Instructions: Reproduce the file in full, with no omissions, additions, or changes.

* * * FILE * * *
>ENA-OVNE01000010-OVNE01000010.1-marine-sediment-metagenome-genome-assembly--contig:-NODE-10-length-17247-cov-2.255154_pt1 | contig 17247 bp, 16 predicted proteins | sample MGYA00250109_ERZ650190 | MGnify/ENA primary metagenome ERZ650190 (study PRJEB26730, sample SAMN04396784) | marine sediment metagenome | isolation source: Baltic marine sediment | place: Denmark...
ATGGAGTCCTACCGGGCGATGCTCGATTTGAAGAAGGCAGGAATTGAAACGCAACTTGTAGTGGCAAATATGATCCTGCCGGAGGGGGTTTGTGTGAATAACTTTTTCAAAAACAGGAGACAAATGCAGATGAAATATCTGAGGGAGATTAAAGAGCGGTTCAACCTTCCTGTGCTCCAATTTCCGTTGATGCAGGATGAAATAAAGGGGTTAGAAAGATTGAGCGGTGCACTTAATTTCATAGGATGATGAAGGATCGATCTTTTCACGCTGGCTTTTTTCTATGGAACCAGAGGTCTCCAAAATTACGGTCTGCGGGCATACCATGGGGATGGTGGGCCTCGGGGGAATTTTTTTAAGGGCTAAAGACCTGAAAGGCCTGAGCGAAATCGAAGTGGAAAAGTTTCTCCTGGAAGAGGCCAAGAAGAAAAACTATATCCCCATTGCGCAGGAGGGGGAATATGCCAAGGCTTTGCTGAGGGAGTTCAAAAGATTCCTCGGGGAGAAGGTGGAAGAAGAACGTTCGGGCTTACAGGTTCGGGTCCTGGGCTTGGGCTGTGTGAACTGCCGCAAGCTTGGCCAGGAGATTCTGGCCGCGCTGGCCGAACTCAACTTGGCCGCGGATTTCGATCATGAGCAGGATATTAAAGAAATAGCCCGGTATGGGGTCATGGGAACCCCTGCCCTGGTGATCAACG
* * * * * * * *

>ENA-OVNE01000010-OVNE01000010.1-marine-sediment-metagenome-genome-assembly--contig:-NODE-10-length-17247-cov-2.255154_pt1 | contig 17247 bp, 16 predicted proteins | sample MGYA00250109_ERZ650190 | MGnify/ENA primary metagenome ERZ650190 (study PRJEB26730, sample SAMN04396784) | marine sediment metagenome | isolation source: Baltic marine sediment | place: Denmark...
ATGGAGTCCTACCGGGCGATGCTCGATTTGAAGAAGGCAGGAATTGAAACGCAACTTGTAGTGGCAAATATGATCCTGCCGGAGGGGGTTTGTGTGAATAACTTTTTCAAAAACAGGAGACAAATGCAGATGAAATATCTGAGGGAGATTAAAGAGCGGTTCAACCTTCCTGTGCTCCAATTTCCGTTGATGCAGGATGAAATAAAGGGGTTAGAAAGATTGAGCGGTGCACTTAATTTCATAGGATGATGAAGGATCGATCTTTTCACGCTGGCTTTTTTCTATGGAACCAGAGGTCTCCAAAATTACGGTCTGCGGGCATACCATGGGGATGGTGGGCCTCGGGGGAATTTTTTTAAGGGCTAAAGACCTGAAAGGCCTGAGCGAAATCGAAGTGGAAAAGTTTCTCCTGGAAGAGGCCAAGAAGAAAAACTATATCCCCATTGCGCAGGAGGGGGAATATGCCAAGGCTTTGCTGAGGGAGTTCAAAAGATTCCTCGGGGAGAAGGTGGAAGAAGAACGTTCGGGCTTACAGGTTCGGGTCCTGGGCTTGGGCTGTGTGAACTGCCGCAAGCTTGGCCAGGAGATTCTGGCCGCGCTGGCCGAACTCAACTTGGCCGCGGATTTCGATCATGAGCAGGATATTAAAGAAATAGCCCGGTATGGGGTCATGGGAACCCCTGCCCTGGTGATCAACG